lucky for us we were all good enough friends and smart enough to realize, none of that stuff happened to us... so we treat each other based off our own actions. i have some of my best friends from school that are white, and we crack race jokes on each other all day... .people look at us like we are racist but we really are just mocking the stupidity of racisim.

certain things need not be talked about anymore, i it should be researched how to teach history without letting certain things seep into the subconcious mind of a kid thats developing everything they are gonna be in the personality..... also the parents are a big factor.... my Dad was directly involved with race riots and crosses burned in our family front yard... etc... so he had a slight negative view to white extreme racist... but he always taught me that no man should be judged by color... but by his character.

*forgive me for any misspelled words... typing fast.


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Last Edited By: Infyrno23 Sep 6 09 4:10 PM. Edited 1 time.

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SuperAntigen.niketalk

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#18 [url]

Sep 6 09 4:19 PM

Dirtylicious wrote:
I wouldn't classify young children as "babies"....but

"do we make it worse, or do we make it better, by calling attention to race?"
...I think the Blue/Red study shows that the hatred isn't inherent...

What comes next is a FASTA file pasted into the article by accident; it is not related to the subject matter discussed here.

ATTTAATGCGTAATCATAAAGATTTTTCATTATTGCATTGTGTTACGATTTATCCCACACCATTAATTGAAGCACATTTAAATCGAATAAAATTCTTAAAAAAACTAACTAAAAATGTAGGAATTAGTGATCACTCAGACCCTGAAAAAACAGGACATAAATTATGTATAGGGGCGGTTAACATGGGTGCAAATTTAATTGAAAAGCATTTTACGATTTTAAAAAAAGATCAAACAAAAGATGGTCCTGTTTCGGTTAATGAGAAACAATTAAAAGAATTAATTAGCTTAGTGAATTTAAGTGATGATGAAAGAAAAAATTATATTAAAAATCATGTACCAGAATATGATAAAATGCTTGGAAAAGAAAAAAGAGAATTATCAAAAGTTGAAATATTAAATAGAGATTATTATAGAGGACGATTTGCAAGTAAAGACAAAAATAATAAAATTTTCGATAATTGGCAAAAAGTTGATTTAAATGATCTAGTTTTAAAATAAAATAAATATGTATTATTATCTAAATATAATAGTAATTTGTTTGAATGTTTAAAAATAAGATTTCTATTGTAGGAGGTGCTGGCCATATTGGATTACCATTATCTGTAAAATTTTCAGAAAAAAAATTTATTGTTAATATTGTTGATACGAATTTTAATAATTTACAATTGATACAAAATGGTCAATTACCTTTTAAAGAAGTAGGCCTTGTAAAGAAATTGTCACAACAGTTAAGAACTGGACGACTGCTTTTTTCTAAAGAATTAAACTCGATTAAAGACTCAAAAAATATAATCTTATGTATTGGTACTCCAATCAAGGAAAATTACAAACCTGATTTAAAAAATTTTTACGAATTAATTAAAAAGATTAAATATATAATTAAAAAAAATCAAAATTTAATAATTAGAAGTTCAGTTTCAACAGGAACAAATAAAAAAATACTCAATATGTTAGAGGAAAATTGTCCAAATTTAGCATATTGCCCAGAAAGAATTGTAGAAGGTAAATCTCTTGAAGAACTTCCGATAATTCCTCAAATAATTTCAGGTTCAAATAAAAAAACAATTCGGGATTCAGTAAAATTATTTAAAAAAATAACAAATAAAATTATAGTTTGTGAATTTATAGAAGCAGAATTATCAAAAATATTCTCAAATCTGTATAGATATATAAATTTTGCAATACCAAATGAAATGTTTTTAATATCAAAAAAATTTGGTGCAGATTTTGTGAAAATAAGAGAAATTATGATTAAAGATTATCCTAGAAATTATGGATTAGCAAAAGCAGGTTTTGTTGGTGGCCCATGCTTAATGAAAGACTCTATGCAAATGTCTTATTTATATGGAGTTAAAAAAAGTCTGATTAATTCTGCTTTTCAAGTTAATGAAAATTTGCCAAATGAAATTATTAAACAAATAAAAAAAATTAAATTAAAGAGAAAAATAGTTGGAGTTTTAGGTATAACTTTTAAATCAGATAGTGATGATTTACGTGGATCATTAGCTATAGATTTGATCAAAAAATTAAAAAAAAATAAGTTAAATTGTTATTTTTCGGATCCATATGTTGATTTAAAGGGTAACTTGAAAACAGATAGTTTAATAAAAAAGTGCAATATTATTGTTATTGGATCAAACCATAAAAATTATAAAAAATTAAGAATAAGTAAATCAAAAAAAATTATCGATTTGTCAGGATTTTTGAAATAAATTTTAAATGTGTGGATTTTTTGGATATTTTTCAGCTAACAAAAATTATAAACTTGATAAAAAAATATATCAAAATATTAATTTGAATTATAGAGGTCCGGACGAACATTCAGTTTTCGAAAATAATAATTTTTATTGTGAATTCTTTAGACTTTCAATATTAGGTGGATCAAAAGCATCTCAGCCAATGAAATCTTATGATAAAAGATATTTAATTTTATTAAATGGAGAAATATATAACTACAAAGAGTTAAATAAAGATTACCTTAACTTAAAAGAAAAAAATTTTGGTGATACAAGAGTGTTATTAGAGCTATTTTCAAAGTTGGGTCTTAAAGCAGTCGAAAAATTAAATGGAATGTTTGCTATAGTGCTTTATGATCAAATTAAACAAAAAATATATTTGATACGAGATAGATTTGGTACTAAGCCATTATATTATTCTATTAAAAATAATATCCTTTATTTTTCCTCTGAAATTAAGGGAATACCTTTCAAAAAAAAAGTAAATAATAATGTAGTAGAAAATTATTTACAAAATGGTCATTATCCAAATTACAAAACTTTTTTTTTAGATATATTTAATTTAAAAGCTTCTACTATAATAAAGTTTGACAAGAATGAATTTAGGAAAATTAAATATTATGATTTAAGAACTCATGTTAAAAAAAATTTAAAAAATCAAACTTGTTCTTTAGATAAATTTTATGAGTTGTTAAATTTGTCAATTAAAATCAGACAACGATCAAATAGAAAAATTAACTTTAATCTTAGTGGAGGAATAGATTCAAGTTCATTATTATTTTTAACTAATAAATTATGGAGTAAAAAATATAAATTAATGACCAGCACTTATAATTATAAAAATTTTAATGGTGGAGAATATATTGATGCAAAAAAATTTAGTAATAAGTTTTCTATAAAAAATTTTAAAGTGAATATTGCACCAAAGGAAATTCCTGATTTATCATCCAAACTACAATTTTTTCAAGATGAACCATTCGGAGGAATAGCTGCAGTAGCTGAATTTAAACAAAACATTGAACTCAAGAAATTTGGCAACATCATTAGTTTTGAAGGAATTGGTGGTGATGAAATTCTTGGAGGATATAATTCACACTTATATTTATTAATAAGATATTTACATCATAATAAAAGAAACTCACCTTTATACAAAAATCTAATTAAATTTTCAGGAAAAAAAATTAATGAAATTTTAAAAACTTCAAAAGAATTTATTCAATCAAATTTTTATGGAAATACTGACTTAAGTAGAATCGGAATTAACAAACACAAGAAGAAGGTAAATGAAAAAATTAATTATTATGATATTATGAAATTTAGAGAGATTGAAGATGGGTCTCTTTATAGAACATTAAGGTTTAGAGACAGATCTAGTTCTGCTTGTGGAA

[qutoe]The kids didn't segregate in their behavior. They played with each other freely at recess. But when asked which color team was better to belong to, or which team might win a race, they chose their own color. They believed they were smarter than the other color. "The Reds never showed hatred for Blues," Bigler observed. "It was more like, 'Blues are fine, but not as good as us.' " When Reds were asked how many Reds were nice, they'd answer, "All of us." Asked how many Blues were nice, they'd answer, "Some." Some of the Blues were mean, and some were dumb-but not the Reds.[/quote]... we all like to categorize and think we're better... but it's what that thinking leads to is the problem when there is a conflict of ideas.

Well the study looks at both "babies" and "young children". But the revelation that "babies" have some capacity to discriminate--which is surprising (if you're not remotely versed in evolutionary biology)--is what's fascinating--the hook of this scientific song if you will.